As ever, yoga offers me the metaphors that I need. When I first started practicing regularly in 1998, I believed I was flexible. I have never not been able to touch the floor. In just a few classes I found I could fold my body in half, laying the length of my torso along my legs. I can interlace my fingers behind me and drawing my hands over my head in a standing straddle, bring my arms parallel to the ground. What I have, naturally, are joints with significant range of motion. Yoga keeps my soft tissues limber, preventing tension that can constrict a joint. But like anyone, my joints stop moving where bone finds bone, what Paul Grilley calls “compression.” Compression doesn’t hurt, when you reach that point with all tension gone. But most of us find muscular tension restricting mobility before we reach joint compression. Still, range of motion isn’t the same thing as flexibility—one is physical, the other is much more about how we adjust.
A few Thursdays ago I was driving east, early in the day. Grateful I don’t normally have to flow with the rush hour traffic downtown, I figured out where I needed to be, parked, and thought to put money in the meter even though enforcement doesn’t begin until 8. The quarter jammed. I hopped into my car and maneuvered one space over. This meter swallowed my coins but gave me the appropriate time in return. I bounded up the stairs, not really late but arriving just overneath the wire as so often happens. The appointment, passports for Twelve and Fifteen, went smoothly and we were back in the car and heading to school just a little later. I’d already called in my daughter’s late arrival, so we dropped Fifteen first. On the way from his high school to her middle school, I mused that I would take my editing (due later that afternoon) out for breakfast, and then I head to my entrepreneurial buddy’s house for the morning. Twelve said, “That sounds like a nice day,” as she collected her belongings and stepped out of the car. I watched her to the door.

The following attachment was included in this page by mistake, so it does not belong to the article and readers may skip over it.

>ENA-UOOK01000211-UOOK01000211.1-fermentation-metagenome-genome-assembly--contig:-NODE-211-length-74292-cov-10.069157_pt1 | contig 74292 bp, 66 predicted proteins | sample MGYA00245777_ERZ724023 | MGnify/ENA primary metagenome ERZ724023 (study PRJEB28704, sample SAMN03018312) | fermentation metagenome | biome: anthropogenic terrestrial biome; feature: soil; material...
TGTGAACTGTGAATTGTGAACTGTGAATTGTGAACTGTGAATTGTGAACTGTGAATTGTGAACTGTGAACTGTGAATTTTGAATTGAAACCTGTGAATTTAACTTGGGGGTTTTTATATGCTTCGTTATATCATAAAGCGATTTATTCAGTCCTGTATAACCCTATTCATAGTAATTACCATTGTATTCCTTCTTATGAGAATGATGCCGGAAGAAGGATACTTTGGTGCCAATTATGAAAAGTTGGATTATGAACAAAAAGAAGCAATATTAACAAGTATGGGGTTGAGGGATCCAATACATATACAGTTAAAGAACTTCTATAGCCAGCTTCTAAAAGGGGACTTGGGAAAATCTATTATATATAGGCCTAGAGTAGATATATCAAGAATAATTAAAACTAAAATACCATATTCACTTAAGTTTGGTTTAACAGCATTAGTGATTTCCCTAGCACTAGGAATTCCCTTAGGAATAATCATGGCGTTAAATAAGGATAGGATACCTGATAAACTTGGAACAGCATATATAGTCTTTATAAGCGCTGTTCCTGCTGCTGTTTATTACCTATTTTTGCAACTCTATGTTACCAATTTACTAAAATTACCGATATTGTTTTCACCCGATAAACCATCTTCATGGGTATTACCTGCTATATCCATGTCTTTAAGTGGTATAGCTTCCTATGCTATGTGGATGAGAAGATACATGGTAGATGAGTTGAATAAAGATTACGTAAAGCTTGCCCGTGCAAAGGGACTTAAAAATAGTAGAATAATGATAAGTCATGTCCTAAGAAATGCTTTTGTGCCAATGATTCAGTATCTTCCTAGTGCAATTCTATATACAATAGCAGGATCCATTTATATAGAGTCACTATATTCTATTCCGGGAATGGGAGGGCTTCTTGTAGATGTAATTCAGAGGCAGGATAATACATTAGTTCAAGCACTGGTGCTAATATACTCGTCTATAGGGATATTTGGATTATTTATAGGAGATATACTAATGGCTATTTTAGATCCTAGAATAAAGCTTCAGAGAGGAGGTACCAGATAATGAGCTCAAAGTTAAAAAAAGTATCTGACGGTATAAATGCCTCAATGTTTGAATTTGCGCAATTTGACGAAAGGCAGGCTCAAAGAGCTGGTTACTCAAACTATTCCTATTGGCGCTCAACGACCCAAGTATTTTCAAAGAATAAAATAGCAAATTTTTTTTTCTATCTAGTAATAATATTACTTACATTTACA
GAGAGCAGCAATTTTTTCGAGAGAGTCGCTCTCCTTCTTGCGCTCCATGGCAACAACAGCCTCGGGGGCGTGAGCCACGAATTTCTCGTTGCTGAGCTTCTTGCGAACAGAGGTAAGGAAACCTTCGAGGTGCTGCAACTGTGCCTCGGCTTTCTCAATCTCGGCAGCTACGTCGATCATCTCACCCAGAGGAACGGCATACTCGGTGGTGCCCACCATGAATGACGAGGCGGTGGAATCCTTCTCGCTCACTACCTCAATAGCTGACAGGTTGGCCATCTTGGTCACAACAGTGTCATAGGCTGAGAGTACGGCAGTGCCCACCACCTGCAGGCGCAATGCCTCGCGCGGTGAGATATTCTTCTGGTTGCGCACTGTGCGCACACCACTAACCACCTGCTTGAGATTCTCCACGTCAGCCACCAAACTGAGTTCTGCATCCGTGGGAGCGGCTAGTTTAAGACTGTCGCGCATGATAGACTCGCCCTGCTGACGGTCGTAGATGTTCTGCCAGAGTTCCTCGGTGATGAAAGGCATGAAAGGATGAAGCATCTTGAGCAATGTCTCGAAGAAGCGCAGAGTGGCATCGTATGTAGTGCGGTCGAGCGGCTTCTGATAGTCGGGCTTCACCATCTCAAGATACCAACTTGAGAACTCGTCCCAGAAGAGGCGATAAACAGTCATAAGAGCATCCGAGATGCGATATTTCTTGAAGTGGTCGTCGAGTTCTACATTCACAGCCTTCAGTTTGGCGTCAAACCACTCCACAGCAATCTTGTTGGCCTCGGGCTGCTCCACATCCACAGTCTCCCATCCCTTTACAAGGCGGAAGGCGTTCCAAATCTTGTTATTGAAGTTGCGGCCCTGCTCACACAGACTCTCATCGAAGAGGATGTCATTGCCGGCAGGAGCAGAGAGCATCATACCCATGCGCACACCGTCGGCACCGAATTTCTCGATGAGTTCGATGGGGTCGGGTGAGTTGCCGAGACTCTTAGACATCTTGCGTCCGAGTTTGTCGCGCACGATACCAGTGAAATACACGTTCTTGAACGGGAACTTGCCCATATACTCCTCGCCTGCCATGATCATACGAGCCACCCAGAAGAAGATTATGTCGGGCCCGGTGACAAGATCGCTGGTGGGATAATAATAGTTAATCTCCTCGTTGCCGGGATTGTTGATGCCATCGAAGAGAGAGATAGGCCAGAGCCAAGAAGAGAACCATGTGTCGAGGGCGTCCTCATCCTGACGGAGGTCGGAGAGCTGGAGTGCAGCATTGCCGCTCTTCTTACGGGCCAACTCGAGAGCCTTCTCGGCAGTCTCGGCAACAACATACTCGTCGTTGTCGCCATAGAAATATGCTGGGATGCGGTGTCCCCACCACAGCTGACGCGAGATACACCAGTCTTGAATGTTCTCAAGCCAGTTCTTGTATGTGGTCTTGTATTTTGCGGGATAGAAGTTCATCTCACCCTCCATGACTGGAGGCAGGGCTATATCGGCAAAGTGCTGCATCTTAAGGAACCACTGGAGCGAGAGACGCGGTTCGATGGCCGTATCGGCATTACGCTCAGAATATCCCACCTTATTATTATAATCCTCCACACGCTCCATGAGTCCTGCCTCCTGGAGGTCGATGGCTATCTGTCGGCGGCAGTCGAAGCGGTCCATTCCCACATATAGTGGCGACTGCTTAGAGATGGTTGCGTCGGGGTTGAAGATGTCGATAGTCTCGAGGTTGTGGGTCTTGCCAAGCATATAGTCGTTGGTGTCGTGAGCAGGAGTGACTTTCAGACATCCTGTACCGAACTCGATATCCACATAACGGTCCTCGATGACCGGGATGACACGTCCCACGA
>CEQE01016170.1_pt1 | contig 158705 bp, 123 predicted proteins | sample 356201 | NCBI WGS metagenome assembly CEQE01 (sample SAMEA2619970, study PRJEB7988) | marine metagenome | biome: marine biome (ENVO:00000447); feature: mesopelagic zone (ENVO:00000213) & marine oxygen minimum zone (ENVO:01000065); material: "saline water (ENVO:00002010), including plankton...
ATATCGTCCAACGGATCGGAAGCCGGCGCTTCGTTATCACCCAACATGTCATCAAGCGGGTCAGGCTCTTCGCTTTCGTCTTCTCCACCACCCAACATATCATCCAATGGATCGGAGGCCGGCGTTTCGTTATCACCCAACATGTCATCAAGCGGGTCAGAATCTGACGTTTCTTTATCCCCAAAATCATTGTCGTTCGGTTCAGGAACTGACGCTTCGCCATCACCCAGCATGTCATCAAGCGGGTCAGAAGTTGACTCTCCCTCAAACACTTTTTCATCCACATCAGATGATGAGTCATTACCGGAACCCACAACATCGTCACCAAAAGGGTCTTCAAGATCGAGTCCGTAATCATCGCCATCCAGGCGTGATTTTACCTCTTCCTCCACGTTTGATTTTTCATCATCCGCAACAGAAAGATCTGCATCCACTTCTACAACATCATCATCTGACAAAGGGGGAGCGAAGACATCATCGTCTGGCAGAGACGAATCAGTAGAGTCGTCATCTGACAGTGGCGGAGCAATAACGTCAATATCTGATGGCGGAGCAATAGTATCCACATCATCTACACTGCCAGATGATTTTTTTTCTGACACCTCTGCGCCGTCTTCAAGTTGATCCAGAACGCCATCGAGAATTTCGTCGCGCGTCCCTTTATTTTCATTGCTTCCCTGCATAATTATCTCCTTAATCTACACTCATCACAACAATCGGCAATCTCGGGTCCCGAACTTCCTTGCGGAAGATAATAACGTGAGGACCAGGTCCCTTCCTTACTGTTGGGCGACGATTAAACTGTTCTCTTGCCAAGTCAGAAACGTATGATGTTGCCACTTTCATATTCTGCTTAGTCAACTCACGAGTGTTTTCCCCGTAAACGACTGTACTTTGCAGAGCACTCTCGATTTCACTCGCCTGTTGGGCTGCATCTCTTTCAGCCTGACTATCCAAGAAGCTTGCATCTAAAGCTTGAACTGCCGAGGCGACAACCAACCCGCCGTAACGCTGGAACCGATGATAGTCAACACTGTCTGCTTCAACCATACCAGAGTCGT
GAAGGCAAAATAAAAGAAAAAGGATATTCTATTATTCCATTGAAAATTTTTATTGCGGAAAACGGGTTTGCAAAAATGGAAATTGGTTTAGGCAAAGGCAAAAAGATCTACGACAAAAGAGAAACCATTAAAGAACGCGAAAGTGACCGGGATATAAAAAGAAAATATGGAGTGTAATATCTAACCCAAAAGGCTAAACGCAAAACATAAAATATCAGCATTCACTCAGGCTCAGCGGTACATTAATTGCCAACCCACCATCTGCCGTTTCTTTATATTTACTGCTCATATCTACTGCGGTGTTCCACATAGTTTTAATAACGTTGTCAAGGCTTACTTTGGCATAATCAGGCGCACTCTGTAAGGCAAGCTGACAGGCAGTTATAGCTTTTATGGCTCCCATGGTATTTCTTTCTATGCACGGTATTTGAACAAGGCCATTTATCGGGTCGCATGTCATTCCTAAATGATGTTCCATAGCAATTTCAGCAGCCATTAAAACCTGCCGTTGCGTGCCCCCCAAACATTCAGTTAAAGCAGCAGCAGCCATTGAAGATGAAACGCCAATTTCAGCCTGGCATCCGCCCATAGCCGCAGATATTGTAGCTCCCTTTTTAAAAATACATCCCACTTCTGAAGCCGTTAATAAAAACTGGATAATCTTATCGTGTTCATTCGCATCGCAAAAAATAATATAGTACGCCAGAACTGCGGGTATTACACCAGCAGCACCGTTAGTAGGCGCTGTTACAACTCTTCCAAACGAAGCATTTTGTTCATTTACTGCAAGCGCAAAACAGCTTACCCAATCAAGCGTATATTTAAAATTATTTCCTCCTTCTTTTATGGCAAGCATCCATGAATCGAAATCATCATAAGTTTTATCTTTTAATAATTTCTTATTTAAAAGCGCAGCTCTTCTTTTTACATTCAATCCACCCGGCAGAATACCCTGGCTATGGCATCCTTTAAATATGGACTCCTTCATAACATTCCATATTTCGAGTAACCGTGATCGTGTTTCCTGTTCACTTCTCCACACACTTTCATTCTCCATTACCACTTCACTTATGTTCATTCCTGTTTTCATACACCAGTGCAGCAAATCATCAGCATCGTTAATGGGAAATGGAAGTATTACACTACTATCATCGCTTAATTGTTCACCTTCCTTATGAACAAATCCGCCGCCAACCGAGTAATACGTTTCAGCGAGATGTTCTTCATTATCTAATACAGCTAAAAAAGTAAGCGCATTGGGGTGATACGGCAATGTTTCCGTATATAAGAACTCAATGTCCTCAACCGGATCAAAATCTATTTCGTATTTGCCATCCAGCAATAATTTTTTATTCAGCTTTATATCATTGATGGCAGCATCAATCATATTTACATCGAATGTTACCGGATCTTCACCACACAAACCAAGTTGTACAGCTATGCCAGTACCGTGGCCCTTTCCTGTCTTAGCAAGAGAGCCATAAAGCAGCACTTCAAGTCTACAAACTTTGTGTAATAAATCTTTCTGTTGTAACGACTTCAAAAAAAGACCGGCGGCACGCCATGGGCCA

On my way to breakfast I realized that I only had with me the first four pages of a twelve-page newsletter, so I switched lanes and navigated toward home. I got out a pan to make my own breakfast and checked my phone—a message from my entrepreneurial friend revealed she was ill and in bed. I finished making my plate and told my mother, “I’m going to take my breakfast back to bed.” It’s one of my favorite treats and I had a book I was almost finished reading.